Tag Archives: Walter Hooper

An Afternoon on C.S. Lewis’ Headington Hill

On Hallowe’en I posted about some Oxford graveyard visitations I attempted on a sunny Friday in October. I also spent part of that day knocking about Headington Hill, the community where C.S. Lewis and his brother lived (and where Hermione … Continue reading

Posted in Lewis Biography, News & Links | Tagged , , , , , , | 39 Comments

A Timeline for the Creation of Narnia

Yesterday I shared some Press Association news about a new C.S. Lewis letter that popped up in a Lewis Facebook discussion groups. It really is a neat letter and a great opportunity to see Lewis’ handwriting when he is writing … Continue reading

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The Last Letter of J.R.R. Tolkien, on the 45th Anniversary of His Death

I have just finished reading The Letters of J.R.R. Tolkien (1982), which is fitting given that this is the 45th anniversary of his death (2 Sep 1973). With help from Christopher Tolkien, noted writer, broadcaster, and biographer Humphrey Carpenter collected the letters … Continue reading

Posted in L.M. Montgomery, Letters | Tagged , , , , , , , , , , , , | 24 Comments

My Cheat Sheet of C.S. Lewis’ Writing Schedule

For those who study authors of the past, you will soon discover that the publication lists and bibliography of an author are not always terribly helpful. After all, writing, editing, and publishing a book are stages that can each take years. … Continue reading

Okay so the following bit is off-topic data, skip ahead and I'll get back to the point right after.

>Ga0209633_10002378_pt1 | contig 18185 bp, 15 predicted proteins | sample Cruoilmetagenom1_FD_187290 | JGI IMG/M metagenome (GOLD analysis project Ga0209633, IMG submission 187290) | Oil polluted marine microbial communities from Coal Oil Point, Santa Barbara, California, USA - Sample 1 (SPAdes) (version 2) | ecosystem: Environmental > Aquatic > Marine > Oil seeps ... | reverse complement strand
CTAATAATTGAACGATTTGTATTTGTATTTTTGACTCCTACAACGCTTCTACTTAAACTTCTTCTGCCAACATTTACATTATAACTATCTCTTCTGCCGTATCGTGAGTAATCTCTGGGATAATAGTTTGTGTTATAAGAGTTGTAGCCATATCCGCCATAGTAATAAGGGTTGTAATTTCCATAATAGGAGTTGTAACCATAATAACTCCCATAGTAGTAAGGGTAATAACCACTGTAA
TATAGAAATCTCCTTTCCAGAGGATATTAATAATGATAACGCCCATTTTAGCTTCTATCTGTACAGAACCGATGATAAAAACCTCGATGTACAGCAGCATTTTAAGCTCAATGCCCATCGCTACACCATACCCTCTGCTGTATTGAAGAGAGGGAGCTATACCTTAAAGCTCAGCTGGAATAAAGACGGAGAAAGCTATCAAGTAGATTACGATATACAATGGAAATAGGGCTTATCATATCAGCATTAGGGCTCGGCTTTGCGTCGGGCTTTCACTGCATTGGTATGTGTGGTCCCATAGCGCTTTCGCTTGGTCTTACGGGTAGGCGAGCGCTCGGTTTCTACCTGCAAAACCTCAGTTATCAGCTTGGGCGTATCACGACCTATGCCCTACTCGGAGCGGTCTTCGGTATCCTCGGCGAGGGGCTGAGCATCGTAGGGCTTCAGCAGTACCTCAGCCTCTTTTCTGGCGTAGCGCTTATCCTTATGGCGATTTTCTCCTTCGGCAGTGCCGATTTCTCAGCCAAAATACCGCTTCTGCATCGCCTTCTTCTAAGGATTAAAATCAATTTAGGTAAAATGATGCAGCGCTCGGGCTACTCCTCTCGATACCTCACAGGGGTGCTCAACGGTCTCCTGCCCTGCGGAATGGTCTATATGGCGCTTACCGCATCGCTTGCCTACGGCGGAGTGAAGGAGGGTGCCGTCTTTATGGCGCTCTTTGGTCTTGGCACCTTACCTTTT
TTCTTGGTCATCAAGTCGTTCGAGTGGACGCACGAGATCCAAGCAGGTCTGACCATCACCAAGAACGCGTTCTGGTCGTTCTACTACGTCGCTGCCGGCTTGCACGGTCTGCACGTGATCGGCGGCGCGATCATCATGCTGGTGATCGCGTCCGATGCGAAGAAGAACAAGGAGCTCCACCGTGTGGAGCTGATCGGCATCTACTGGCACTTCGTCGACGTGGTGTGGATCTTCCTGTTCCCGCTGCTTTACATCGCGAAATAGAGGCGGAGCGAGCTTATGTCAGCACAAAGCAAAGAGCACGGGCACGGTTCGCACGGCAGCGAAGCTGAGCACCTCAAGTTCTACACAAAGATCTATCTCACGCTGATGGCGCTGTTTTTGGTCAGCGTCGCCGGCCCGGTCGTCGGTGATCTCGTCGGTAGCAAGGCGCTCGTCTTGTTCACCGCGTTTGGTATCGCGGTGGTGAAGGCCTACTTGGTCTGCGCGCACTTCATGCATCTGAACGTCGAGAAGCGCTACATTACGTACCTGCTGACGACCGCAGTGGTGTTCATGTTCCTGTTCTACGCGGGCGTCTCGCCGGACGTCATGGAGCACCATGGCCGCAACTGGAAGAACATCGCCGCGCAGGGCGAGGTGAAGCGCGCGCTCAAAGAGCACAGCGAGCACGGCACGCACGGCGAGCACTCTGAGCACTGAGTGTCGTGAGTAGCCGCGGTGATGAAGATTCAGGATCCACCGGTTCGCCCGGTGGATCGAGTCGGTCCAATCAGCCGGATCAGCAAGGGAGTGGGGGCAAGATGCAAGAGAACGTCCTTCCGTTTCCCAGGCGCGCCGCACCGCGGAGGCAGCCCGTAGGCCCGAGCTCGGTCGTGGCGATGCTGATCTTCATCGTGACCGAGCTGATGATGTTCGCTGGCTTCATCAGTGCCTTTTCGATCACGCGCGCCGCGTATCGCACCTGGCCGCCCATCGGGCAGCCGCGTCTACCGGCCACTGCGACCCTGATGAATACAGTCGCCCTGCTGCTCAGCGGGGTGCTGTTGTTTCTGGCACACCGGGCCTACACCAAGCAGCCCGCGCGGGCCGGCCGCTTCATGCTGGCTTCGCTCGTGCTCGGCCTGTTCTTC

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C.S. Lewis’ Amazing Connections with Canada: A Canada Day Friday Feature Visit to the Vault

Tomorrow is Canada Day here in the Great White North. Canada Day is, unsurprisingly, celebrated in Canada, and by the millions of Canadians hidden secretly among the peoples of the world, waiting until the signal to rise up and overthrow … Continue reading

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C.S. Lewis on “Christian Reunion”

Subtitled “An Anglican speaks to Roman Catholics,” the essay first published in 1990 as “Christian Reunion” is one of the hardest C.S. Lewis short pieces to get your hands on. Editor Walter Hooper notes that this is one of the only … Continue reading

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The Transformative Power of Memory: Lewis and the World Wars

The first reader of C.S. Lewis’ autobiography, Surprised by Joy, might be puzzled by the fact that WWI—the catastrophe that decided the fate of so many of Europe’s great thinkers and artists and inventors—makes up very little of Lewis’ narrative. … Continue reading

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